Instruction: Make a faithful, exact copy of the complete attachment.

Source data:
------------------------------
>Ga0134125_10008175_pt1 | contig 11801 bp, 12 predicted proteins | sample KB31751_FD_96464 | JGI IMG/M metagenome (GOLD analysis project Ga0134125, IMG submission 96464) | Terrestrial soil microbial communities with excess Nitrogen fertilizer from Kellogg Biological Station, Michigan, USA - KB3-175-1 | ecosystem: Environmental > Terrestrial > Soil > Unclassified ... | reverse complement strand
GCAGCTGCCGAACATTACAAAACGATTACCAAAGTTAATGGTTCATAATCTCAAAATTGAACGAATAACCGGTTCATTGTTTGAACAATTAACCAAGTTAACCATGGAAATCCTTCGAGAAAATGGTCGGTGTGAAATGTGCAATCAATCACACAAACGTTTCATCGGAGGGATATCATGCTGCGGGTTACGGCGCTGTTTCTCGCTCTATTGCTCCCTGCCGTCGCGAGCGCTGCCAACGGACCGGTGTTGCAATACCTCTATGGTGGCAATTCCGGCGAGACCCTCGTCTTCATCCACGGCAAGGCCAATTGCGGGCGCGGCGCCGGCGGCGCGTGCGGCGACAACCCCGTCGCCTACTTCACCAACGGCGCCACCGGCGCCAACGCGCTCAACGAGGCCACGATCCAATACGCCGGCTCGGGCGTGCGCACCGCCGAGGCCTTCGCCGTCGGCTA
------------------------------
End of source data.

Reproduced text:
>Ga0134125_10008175_pt1 | contig 11801 bp, 12 predicted proteins | sample KB31751_FD_96464 | JGI IMG/M metagenome (GOLD analysis project Ga0134125, IMG submission 96464) | Terrestrial soil microbial communities with excess Nitrogen fertilizer from Kellogg Biological Station, Michigan, USA - KB3-175-1 | ecosystem: Environmental > Terrestrial > Soil > Unclassified ... | reverse complement strand
GCAGCTGCCGAACATTACAAAACGATTACCAAAGTTAATGGTTCATAATCTCAAAATTGAACGAATAACCGGTTCATTGTTTGAACAATTAACCAAGTTAACCATGGAAATCCTTCGAGAAAATGGTCGGTGTGAAATGTGCAATCAATCACACAAACGTTTCATCGGAGGGATATCATGCTGCGGGTTACGGCGCTGTTTCTCGCTCTATTGCTCCCTGCCGTCGCGAGCGCTGCCAACGGACCGGTGTTGCAATACCTCTATGGTGGCAATTCCGGCGAGACCCTCGTCTTCATCCACGGCAAGGCCAATTGCGGGCGCGGCGCCGGCGGCGCGTGCGGCGACAACCCCGTCGCCTACTTCACCAACGGCGCCACCGGCGCCAACGCGCTCAACGAGGCCACGATCCAATACGCCGGCTCGGGCGTGCGCACCGCCGAGGCCTTCGCCGTCGGCTA